A Day In The A Blue Mountains.

Thanks for visiting my blog. I welcome you to take your time and browse , visiting my bush garden and discovering the wonders of my city within a national park; Blue Mountains National Park. Via my blog you will travel with me through the successes, trials and tribulations of gardening on a bush block. I share with you my patchwork & quilting, knitting, paper crafts, cooking and life in general.

Thursday, 10 February 2011

Worm Farming.

Today, I harvested some worm castings from my worm farm.  The castings were used to feed the potted herbs and a few vegetables.  I also  collected some of the worm tea and diluted it to make a liquid fertilizer to water all the plants.
While I was at it, I decided to revitalize the farm.

The worms are always feed at one end of the box so it was easy to harvest the worm cast from the other end.  Once all the cast had been removed I made up a new 'bed' for the worms.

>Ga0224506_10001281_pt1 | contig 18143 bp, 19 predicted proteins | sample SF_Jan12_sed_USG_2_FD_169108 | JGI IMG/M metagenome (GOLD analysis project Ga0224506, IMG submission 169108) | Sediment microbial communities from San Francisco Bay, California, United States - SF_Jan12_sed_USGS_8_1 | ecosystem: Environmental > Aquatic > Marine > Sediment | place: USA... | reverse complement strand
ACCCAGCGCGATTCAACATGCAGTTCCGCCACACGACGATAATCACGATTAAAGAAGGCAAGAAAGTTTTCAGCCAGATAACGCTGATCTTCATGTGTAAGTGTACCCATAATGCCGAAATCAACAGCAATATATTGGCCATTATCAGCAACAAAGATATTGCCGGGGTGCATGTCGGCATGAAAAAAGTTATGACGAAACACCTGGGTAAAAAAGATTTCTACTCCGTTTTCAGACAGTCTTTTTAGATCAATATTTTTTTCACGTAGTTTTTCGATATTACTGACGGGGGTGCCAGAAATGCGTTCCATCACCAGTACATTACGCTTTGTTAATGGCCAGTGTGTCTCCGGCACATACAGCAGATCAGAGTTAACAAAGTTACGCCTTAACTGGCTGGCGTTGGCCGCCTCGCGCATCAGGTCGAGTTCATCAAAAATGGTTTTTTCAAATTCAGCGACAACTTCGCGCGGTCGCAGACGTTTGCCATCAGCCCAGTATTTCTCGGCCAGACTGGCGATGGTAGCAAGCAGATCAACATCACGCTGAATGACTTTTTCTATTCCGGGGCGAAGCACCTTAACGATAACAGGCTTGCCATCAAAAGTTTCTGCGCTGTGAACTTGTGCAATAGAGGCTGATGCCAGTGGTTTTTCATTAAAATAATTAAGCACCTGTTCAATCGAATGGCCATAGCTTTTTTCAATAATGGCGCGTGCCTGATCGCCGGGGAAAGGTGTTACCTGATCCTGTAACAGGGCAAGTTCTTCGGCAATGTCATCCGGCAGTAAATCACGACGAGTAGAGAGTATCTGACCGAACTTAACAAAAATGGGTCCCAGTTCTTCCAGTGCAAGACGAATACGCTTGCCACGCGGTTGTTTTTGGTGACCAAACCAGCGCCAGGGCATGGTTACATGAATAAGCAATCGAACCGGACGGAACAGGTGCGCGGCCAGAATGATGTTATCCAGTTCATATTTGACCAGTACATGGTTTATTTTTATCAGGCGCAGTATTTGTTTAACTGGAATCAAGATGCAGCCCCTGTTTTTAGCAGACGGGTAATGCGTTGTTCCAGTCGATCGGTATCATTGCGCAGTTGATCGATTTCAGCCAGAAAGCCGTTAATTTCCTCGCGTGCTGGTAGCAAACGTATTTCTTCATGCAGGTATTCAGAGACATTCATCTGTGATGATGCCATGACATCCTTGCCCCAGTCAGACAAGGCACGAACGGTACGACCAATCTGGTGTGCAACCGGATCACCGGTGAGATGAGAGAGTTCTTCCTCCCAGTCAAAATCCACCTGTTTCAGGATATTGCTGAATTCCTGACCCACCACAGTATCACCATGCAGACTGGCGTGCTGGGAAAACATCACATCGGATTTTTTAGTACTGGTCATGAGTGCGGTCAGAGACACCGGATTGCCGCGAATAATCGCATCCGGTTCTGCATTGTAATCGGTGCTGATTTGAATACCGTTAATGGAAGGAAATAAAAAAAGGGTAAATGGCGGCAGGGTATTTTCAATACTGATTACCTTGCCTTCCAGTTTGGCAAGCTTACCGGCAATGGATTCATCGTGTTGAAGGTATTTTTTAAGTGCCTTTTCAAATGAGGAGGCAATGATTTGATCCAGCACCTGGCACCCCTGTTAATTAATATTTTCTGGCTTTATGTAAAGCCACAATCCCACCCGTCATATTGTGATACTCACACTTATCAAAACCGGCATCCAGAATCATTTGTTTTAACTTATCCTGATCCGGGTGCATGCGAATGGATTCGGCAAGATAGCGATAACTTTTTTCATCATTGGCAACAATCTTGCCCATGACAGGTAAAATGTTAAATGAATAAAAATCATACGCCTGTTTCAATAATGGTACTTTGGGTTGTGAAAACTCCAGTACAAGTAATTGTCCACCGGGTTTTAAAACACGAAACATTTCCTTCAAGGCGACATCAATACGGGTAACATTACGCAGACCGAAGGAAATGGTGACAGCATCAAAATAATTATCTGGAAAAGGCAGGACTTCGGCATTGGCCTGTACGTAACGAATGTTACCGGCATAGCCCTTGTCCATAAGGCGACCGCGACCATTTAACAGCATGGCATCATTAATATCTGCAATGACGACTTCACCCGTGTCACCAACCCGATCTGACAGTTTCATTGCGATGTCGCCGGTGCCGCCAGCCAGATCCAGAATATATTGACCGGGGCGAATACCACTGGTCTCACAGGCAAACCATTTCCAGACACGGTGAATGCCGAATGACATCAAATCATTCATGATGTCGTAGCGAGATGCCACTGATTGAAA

The way I like to explain how to prepare a worm farm to my Grand Daughter is that it's a bit like making them a bed.
First add something nice and soft for them to sleep in (moistened shredded newspaper, leaves or sugarcane mulch).
Next is the food, and last of all, a blanket to keep them warm.  The blanket could be an old hessian bag, sheets of newspaper or some old cotton fabric, which should be made nice and damp.
I will now stop feeding the worms from the usual end of the box and start feed from the newly laid out 'bed'.
Of course if you're starting a new bed arrange all of the above over the entire bottom of the box which has had holes punched into the bottom.  Of course you will need to add your worms too but as my farm already has worms I have skipped this step.

Here is the bottom box into which the worm tea is collected.  A brick is placed into the base to prevent any worms that may fall through from drowning.

Don't forget to place a tight fitting lid onto the top box, keep in a cool area out of direct sun.
During the summer months the worms need to be fed (place food under the blanket) almost daily but experience has taught me that during winter once a week may be sufficient.
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